Noble Group said on Monday that its shareholders overwhelmingly approved its restructuring proposal, which the troubled commodity trader has previously indicated was necessary to the company’s continued existence.
Shareholders representing 99.96 percent of the shares which were voted were in favor of the controversial restructuring proposal, while just 0.04 percent were against, Noble said in a filing to SGX after the market close on Monday.
The “proposed restructuring provides a stable platform for New Noble with a sustainable capital structure to deliver long-term value to all of its stakeholders,” Noble said in a presentation for the meeting.
Noble was in default of its debt obligations, with an aggregate value of US$3.45 billion, and without the restructuring would have been required to seek insolvency protection, leaving no value for shareholders, the presentation said.
Noble Chairman Paul Brough had previously warned in two separate recent letters to stakeholders, which were filed to the SGX, that if the proposed restructuring wasn’t completed, shareholders would get nothing as the company would need to seek formal insolvency or bankruptcy.
But shareholders had protested the plan, spurring modifications that were more favorable to equity holders.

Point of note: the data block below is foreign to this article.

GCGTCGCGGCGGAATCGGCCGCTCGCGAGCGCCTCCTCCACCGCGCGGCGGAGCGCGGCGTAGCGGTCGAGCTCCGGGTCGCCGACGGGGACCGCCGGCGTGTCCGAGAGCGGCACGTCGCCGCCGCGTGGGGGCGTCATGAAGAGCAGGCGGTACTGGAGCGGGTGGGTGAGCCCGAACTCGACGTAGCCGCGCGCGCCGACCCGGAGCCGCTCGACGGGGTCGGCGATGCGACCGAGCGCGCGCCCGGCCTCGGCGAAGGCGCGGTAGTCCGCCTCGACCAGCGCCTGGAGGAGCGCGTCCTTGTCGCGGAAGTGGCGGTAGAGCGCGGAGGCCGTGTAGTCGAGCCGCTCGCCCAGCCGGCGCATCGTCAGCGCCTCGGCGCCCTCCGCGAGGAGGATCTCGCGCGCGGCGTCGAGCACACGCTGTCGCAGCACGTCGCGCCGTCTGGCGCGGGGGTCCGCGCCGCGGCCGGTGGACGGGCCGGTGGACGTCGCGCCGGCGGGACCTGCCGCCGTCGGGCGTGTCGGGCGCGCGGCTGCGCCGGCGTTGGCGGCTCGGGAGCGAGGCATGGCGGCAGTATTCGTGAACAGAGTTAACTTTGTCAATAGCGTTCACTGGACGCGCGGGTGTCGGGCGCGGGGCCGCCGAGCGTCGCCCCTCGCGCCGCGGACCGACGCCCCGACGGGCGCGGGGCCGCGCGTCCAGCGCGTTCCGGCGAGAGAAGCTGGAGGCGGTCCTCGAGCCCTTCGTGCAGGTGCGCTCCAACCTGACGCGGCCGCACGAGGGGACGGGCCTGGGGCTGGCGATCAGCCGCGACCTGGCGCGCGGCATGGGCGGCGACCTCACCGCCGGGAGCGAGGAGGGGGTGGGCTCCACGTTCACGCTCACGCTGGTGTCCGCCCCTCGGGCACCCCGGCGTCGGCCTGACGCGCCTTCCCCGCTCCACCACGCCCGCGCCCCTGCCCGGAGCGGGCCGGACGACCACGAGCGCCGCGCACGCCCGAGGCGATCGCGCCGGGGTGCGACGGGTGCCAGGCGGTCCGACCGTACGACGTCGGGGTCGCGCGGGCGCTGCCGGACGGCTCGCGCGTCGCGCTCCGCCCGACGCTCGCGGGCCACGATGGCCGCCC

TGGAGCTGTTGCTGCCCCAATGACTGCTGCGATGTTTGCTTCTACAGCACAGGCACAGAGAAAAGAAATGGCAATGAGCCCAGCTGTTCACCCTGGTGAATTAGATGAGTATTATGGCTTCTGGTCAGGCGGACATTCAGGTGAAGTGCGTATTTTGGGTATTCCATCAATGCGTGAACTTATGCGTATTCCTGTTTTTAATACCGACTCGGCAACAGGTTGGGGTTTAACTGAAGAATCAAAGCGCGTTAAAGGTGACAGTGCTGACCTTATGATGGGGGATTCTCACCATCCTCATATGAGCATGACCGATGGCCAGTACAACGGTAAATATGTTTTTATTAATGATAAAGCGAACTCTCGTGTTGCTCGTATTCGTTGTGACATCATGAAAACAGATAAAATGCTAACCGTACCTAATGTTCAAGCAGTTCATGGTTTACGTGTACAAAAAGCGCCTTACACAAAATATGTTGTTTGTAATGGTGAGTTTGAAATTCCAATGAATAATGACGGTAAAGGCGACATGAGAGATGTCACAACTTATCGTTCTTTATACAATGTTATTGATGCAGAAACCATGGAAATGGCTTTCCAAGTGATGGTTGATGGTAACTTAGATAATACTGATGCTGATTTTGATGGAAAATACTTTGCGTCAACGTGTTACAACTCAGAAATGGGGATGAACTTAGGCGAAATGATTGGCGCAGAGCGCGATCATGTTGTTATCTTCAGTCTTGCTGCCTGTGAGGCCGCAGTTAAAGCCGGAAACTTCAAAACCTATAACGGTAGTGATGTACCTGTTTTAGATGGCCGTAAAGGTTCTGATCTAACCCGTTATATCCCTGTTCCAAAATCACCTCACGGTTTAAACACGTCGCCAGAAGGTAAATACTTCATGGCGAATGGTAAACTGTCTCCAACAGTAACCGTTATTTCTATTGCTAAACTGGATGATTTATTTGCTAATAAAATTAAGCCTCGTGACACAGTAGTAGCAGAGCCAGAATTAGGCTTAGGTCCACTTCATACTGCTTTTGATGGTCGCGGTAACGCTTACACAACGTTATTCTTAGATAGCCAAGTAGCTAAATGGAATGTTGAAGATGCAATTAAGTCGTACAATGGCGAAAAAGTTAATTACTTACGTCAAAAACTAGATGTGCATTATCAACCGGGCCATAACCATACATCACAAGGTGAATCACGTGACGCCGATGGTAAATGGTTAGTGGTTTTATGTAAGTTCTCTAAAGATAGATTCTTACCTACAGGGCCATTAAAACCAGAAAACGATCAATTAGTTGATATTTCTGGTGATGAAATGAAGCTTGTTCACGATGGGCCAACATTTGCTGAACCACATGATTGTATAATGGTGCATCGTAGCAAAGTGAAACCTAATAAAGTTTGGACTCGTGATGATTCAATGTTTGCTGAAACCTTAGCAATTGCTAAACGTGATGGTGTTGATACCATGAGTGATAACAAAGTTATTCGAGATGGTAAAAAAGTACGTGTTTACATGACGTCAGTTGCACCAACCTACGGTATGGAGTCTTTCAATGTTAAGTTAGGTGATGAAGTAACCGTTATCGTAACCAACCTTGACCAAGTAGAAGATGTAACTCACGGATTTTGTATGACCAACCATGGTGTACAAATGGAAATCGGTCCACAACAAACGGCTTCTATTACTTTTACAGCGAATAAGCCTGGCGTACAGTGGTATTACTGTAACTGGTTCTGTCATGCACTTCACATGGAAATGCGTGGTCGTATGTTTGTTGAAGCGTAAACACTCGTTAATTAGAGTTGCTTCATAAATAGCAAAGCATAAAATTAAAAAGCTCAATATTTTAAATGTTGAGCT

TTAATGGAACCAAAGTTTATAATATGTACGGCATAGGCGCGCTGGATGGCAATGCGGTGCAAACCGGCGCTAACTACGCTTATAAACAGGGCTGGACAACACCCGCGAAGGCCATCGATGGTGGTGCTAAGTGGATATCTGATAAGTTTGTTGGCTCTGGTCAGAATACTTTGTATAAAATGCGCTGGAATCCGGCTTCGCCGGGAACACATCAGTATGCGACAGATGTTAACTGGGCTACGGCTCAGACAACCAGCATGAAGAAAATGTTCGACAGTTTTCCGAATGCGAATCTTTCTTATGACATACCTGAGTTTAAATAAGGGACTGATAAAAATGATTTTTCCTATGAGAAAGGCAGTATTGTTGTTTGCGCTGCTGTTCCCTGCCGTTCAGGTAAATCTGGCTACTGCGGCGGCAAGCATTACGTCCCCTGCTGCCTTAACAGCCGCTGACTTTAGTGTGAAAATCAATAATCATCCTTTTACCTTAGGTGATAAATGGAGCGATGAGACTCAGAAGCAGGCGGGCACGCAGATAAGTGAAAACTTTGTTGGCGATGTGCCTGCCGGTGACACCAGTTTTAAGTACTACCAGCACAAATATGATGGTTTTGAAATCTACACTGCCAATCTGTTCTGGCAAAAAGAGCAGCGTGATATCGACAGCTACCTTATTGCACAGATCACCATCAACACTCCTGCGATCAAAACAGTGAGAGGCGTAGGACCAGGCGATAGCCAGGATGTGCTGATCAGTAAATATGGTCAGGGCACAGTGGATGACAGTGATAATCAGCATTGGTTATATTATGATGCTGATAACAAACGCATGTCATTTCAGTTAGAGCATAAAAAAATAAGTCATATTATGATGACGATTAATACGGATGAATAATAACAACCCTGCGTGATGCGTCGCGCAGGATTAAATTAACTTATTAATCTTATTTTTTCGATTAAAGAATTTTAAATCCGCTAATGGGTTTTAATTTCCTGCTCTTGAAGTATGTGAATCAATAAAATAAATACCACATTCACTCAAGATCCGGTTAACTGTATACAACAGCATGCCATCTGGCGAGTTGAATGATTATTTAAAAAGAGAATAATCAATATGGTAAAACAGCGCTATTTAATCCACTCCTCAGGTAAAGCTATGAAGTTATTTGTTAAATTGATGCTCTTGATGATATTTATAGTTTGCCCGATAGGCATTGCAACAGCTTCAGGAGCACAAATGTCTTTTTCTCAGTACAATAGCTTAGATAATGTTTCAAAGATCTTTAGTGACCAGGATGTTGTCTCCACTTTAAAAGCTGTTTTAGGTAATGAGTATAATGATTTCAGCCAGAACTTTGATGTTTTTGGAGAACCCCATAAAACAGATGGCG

Major shareholder Goldilocks, which holds around 8.1 percent of Noble’s equity, finally dropped its objections and legal filings in June, after Noble raised the portion of “New Noble,” the entity that will emerge after the restructuring proceeds, to be given to equity holders to 20 percent from 15 percent previously. Goldilocks will be entitled to nominate a director to the new entity’s board of directors as part of that deal.
Noble noted that binding restructuring support agreement (RSA) from existing senior creditors were more than 86 percent, surpassing the 75 percent approval threshold.
To some, the restructuring remained controversial.
Arnaud Vagner, a former Noble employee who had launched repeated broadsides against the company over a period of years under the name Iceberg Research, appeared to remain steadfast in his criticism.
“Even if the vote is positive, which is expected, this will not stop securities holders (existing and those who have already sold) from suing the individuals and organisations responsible,” he said in an email before the results were released. “A few law firms are working on these actions at the moment and we will make announcements soon. We also expect the scheme of arrangement to be challenged at the court.”
In a separate proposal considered at the meeting, Noble said that shareholders approved, by 99.98 percent to 0.02 percent the disposal of two wholly owned Kamsarmax dry bulk carrier vessels for US$47 million, payable in cash on completion. The net proceeds, following the repayment of bank loans associated with the vessels and other costs, will be around US$16 million, it said.
Noble’s shares were halted on Monday before the market open; Noble requested the halt be lifted before the market open on Tuesday.
This article was originally published on Tuesday, 28 August 2018 at 7:19 A.M. SGT; it has since been updated with the lifting of the trading halt.